Arguably, digital marketing has become the most critical facet of the real estate top-of-funnel. Most available assets have a significant online presence, whether that be online listing platforms, purpose-built websites, or virtual walkthroughs, to name a few. While the industry still utilizes tools like signage or physical mail, it’s demonstrably true that digital marketing gives the most exposure to a property for sale or lease. The trend is clear that technology will continue to refine and consolidate all marketing tools.
Another example is virtual tours of properties which I expect to continue to develop until it is standard practice. Much of the industry already uses 3D models of properties. However, as technology improves, a consumer should be able to “walk” through the property anytime. At the same time, they should have instant access to vital technical specifications through a mobile user interface. Both agents and clients would benefit from other ways of immediately answering the same ten questions about every property they view.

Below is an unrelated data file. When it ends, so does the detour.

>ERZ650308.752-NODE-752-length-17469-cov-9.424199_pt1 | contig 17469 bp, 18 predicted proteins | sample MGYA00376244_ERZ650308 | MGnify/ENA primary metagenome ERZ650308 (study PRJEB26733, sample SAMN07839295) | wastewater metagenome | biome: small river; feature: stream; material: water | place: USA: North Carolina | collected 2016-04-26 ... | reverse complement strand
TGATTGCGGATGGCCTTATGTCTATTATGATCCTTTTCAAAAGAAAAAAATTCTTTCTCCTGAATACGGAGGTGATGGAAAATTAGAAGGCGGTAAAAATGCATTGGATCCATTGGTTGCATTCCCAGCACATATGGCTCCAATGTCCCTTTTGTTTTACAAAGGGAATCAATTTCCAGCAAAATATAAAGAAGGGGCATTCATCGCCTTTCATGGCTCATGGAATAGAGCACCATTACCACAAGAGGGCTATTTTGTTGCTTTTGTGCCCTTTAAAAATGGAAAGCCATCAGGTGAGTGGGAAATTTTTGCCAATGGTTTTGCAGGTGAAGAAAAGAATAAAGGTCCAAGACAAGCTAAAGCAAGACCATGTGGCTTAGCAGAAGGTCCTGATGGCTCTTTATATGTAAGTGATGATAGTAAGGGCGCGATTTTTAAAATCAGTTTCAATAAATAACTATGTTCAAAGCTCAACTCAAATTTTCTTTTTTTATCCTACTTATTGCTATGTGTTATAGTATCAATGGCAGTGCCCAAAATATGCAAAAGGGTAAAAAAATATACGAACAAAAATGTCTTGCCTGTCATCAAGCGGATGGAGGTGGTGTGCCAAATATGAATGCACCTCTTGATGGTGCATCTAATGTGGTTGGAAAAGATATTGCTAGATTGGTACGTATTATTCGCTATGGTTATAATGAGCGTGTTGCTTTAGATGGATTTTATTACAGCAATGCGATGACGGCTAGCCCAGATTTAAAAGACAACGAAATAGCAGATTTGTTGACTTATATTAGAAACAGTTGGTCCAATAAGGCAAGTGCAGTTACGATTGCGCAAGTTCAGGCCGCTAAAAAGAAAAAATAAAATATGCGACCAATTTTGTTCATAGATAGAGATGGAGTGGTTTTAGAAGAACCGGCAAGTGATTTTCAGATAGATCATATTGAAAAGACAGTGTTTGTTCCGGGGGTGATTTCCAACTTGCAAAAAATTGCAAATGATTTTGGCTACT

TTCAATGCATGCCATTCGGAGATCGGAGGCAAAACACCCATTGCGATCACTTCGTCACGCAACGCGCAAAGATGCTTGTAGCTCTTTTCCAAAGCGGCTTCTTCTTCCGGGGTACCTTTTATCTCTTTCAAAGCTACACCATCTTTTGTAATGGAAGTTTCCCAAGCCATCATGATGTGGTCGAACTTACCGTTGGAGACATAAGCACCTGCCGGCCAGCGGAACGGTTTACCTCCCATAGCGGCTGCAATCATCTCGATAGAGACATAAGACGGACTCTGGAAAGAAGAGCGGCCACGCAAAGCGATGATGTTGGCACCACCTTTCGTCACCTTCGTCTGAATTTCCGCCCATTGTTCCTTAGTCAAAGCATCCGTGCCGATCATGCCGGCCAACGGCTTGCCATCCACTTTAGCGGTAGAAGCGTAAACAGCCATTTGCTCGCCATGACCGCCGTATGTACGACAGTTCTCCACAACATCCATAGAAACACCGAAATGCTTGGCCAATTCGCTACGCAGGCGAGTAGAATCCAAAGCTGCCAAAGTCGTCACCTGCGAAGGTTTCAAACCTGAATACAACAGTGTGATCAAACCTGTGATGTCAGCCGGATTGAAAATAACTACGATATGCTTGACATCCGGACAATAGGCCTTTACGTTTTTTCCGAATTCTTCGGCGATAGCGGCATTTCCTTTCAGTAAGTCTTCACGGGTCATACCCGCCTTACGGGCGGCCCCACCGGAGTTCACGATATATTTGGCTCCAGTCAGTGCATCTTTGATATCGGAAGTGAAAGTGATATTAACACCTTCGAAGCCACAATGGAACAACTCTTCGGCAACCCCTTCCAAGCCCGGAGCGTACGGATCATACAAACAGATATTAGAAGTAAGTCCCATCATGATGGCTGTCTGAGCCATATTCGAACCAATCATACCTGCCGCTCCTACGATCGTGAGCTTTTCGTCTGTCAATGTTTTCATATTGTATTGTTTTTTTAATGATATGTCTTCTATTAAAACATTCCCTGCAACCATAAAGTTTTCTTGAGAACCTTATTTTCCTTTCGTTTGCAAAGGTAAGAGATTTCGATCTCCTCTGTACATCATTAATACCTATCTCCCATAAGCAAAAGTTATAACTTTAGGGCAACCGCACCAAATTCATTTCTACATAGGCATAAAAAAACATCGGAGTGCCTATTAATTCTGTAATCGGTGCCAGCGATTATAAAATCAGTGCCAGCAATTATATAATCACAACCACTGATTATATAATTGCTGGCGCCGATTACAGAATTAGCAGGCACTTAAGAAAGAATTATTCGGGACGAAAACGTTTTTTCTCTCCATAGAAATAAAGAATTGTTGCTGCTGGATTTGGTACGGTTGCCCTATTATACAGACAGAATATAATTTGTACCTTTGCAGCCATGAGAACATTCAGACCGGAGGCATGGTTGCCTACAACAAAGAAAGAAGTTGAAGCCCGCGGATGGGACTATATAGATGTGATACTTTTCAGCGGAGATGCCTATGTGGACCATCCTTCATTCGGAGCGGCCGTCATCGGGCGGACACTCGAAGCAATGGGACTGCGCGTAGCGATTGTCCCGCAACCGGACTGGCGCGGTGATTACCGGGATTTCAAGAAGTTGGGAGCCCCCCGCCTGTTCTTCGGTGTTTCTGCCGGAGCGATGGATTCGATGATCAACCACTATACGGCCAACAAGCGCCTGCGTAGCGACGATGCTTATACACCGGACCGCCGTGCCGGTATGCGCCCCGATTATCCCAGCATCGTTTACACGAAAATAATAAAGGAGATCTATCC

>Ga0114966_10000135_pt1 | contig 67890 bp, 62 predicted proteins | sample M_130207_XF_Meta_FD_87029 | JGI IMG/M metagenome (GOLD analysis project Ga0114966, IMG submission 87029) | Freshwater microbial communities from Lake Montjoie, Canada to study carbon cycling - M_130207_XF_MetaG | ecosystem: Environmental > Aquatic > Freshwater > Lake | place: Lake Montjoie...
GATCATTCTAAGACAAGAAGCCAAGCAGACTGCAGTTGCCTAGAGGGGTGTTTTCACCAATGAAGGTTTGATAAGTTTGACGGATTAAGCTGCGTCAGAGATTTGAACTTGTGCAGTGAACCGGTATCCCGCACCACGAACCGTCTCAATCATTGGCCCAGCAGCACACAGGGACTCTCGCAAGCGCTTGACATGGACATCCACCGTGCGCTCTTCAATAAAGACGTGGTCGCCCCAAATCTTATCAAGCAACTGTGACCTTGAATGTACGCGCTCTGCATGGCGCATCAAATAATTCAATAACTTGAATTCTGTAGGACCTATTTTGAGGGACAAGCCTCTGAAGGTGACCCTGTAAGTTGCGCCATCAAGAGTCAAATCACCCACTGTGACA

Information flow and transaction processes
An area of the industry that is most in need of overhaul and optimization is information flow and transaction processes. Currently, information in CRE is shrouded in secrecy. The transaction processes themselves can be arduous and complex tasks. Information flow improvements will benefit from technology integration but would also require legislation updates to make effective changes. The gold standard of information flow would be standardized property information available to all potential consumers.
Companies like Zillow and Redfin on the residential side are trailblazing this in the industry. These companies make available a wealth of information on residential properties, even developing a pricing algorithm for unlisted properties. While the success of these specific platforms is debatable, it seems clear that’s the direction the real estate industry is heading. Consumer reception to their services has been overwhelmingly positive. This improved information flow also ties directly into the overall transaction process of real estate.